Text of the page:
By Beki Pineda
THE WEDDING SINGER. Book by Chad Beguelin and Tim Herlihy; music by Matthew Sklar; lyrics by Chad Beguelin; directed by Seth Caikowski. Produced by Performance Now Theatre Company (presented at the Lakewood Cultural Center, 470 South Allison Parkway, Lakewood) through June 25. Tickets available at 303-987-7845 or www.performancenow.org.
Among those who enjoy Adam Sandler movies (a somewhat limited group, to be sure), it is generally agreed that the puppy-dog-eyed character he created in Robbie Hart, the wedding singer, was one of the most endearing. Caleb Reed, who recreates the role on this stage, is less puppy dog and a little more real guy caught in his own insecurities and heartbreak. The Drew Barrymore love interest, Julia, is brought to the stage by the fun and feisty Emma Maxwell. The sweet romantic chemistry between these two actors echoes the sentiment that made the movie so successful.
These two leads are ably supported by a rocking Lindsey Falduto as Julia’s best friend and confidante, and Kris Graves as a Boy George clone and member of Robbie’s wedding band. Nick Johnson as Sammie fills out the band, while Matt Wessel plays Julia’s sleazy boyfriend, Glen. Linda, Robbie’s heartbreaking fiancée, is a sultry Shelby Varra. The show-stopping rapping Grandma Rosie comes to hilarious life with the help of Jane Phillips, who channels Rose from the GOLDEN GIRLS in a mashup with Missy Elliott.
This homage to the ’80s pulls out all the stops. If you don’t at least mentally shout “What a feeling!” at the FLASHDANCE image at the end of Act I, you have no claim to the ’80s; it’s just too bad that the music written for this production didn’t produce melodies as memorable as those authentic to the era. While the songs sound vaguely reminiscent and derivative, they don’t linger in the memory as the original music of the era still does.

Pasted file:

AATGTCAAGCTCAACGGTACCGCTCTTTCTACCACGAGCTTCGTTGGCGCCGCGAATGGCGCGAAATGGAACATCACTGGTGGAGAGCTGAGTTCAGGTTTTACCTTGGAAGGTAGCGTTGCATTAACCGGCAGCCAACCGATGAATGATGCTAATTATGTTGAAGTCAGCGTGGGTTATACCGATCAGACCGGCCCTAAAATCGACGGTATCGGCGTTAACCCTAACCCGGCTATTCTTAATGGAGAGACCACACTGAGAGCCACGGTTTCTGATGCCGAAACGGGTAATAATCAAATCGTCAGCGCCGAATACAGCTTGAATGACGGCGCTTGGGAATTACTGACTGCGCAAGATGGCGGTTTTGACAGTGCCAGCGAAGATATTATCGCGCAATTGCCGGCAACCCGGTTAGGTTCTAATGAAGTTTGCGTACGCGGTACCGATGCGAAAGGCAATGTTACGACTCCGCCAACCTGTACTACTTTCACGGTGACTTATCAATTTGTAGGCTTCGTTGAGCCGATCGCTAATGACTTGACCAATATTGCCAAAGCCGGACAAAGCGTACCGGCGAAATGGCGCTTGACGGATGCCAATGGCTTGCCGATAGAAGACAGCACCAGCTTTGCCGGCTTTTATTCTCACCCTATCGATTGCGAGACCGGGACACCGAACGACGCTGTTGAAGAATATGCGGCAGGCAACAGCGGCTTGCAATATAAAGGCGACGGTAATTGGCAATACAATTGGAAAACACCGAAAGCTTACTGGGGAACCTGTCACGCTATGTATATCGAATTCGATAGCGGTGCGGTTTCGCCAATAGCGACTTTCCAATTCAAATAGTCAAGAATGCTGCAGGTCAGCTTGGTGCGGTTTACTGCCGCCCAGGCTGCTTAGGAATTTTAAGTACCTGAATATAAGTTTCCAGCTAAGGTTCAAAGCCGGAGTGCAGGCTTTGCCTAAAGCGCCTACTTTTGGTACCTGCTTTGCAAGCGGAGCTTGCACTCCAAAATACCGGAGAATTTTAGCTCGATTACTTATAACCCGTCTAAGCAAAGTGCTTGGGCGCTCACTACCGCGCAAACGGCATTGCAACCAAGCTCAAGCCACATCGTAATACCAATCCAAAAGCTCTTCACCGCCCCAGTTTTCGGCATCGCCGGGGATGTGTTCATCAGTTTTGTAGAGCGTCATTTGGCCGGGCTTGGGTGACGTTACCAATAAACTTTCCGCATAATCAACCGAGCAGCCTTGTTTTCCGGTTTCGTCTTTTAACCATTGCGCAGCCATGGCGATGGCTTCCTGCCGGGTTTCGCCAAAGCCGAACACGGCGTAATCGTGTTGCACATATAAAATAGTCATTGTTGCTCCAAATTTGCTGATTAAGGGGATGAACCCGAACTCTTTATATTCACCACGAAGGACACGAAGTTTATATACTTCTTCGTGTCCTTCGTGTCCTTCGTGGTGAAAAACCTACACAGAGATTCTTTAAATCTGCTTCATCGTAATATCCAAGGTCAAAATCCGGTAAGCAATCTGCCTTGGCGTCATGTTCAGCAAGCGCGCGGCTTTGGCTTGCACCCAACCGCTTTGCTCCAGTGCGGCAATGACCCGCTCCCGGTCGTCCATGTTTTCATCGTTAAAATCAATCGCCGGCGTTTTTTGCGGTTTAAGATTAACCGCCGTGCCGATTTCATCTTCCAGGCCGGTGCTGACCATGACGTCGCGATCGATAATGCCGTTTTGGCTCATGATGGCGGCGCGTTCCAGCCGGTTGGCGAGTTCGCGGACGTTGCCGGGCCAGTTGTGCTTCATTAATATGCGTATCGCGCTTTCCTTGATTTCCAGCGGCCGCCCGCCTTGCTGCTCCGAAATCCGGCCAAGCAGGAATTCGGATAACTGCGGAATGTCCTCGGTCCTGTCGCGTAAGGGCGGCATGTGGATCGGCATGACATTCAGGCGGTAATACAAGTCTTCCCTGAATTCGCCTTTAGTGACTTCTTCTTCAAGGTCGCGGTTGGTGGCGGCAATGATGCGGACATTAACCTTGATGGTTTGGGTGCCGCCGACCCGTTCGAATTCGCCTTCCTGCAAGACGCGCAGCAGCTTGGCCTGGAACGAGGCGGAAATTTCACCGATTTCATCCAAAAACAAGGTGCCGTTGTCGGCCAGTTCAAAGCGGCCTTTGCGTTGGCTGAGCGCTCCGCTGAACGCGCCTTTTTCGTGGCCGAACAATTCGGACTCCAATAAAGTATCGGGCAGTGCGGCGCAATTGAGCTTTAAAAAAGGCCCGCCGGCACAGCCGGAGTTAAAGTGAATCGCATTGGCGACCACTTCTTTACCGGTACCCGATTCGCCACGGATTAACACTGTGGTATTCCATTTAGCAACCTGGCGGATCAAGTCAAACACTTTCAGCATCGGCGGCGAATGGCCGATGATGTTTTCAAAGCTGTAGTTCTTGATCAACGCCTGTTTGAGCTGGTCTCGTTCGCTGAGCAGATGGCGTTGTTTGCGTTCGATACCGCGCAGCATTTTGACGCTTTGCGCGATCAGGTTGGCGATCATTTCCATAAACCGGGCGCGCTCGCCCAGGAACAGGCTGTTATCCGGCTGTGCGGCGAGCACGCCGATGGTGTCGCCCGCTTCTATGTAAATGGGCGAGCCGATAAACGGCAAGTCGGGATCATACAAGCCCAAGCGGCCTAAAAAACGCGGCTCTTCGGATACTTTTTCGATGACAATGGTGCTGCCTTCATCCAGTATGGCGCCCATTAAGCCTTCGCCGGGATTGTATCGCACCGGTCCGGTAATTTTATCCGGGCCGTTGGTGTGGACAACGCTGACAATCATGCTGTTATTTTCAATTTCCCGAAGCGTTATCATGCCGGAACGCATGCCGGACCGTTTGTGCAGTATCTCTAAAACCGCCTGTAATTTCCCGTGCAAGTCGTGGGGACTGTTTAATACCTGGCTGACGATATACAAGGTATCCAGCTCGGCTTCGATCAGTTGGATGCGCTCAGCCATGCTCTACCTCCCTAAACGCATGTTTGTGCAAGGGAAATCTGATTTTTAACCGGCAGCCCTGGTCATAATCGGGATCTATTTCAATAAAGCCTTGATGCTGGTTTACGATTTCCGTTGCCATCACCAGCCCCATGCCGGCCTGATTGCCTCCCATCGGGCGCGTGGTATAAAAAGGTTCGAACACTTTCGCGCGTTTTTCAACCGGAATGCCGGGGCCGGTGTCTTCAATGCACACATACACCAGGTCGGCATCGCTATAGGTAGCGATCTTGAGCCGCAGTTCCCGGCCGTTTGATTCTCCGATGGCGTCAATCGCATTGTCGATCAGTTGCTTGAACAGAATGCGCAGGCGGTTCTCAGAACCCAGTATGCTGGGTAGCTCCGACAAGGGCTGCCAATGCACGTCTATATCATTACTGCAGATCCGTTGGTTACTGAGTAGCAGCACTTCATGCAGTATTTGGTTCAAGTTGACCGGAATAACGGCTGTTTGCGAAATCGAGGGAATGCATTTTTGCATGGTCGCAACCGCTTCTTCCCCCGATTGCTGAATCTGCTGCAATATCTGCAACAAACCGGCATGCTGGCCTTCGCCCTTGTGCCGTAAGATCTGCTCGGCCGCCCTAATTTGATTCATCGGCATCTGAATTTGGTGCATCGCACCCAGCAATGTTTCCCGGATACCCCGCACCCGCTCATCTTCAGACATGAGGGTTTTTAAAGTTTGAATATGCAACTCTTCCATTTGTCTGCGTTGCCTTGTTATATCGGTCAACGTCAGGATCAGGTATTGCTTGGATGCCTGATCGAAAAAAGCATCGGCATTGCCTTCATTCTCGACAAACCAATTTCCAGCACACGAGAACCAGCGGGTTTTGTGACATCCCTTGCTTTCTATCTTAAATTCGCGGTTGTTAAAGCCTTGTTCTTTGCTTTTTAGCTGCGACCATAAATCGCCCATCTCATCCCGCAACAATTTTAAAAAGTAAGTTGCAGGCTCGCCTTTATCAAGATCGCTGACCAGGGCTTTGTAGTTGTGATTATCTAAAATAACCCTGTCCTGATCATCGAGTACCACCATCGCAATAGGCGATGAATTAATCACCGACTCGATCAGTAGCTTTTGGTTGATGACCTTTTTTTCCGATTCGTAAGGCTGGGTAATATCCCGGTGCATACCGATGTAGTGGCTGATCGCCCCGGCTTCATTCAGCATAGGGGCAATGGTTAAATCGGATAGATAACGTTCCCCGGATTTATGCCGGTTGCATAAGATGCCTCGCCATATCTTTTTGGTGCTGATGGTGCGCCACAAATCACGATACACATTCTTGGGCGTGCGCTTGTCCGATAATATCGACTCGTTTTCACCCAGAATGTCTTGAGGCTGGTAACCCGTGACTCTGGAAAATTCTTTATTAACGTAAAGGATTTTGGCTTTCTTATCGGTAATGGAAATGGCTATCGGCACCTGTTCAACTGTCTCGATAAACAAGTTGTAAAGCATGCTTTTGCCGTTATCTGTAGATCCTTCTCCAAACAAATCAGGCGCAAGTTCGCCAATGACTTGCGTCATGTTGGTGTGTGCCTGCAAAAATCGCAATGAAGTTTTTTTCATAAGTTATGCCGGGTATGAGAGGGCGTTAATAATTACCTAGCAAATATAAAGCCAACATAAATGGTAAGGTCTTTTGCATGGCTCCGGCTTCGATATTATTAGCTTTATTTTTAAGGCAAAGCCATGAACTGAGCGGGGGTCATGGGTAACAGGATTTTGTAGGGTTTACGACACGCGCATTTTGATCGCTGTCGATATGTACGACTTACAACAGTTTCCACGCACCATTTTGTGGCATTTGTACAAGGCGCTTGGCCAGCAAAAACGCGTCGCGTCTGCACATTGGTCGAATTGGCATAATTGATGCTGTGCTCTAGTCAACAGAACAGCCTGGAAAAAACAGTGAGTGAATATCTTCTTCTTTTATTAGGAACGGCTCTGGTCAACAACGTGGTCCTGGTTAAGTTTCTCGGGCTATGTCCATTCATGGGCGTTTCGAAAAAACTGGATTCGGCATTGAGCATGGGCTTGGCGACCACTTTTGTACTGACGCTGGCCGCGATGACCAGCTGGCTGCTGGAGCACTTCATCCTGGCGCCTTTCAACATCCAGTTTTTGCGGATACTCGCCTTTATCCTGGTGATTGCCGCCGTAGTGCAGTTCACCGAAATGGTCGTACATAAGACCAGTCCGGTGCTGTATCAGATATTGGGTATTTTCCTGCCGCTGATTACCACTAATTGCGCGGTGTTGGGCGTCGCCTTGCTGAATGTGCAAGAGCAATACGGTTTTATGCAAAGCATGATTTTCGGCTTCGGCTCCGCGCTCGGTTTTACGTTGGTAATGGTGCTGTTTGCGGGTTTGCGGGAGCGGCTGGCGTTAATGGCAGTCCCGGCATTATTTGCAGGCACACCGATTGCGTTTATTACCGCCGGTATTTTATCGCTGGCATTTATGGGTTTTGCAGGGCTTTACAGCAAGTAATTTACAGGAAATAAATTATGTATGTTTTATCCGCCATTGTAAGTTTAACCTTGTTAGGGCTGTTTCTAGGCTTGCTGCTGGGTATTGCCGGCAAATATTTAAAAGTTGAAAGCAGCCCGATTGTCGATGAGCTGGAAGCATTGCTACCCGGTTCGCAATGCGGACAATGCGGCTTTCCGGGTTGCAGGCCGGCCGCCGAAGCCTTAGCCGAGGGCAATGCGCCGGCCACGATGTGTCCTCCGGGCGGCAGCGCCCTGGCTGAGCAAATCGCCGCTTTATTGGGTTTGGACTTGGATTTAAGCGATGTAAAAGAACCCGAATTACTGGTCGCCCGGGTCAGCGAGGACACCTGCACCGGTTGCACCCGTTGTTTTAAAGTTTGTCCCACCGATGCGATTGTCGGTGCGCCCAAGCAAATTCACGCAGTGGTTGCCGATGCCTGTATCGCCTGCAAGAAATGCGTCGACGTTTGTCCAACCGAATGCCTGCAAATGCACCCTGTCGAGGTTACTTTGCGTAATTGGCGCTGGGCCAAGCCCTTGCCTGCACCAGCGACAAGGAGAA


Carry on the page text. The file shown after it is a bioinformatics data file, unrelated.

The cast and crew must perform the script as it is, however, and this cast delivers. Under the sure-handed direction of Seth Caikowski, the show offers balanced amounts of humor and pathos—heartwarming without being hokey. Kelly Van Oosbree’s sure-footed choreography reflects the moves of the moment during the ’80s, performed by a well-rehearsed ensemble. The era-specific clothing also reflects the freewheeling fashionistas of the decade. The six-piece band, playing from a platform on stage, carries through the style and mood of the production.
Just because they could, Matt Wessel drove a DeLorean loaned by Kirk Dugan on stage as the rich and arrogant Glen. Whaaaat!? Audible gasps were heard throughout the audience. What a feeling indeed!
WOW factor: 8.5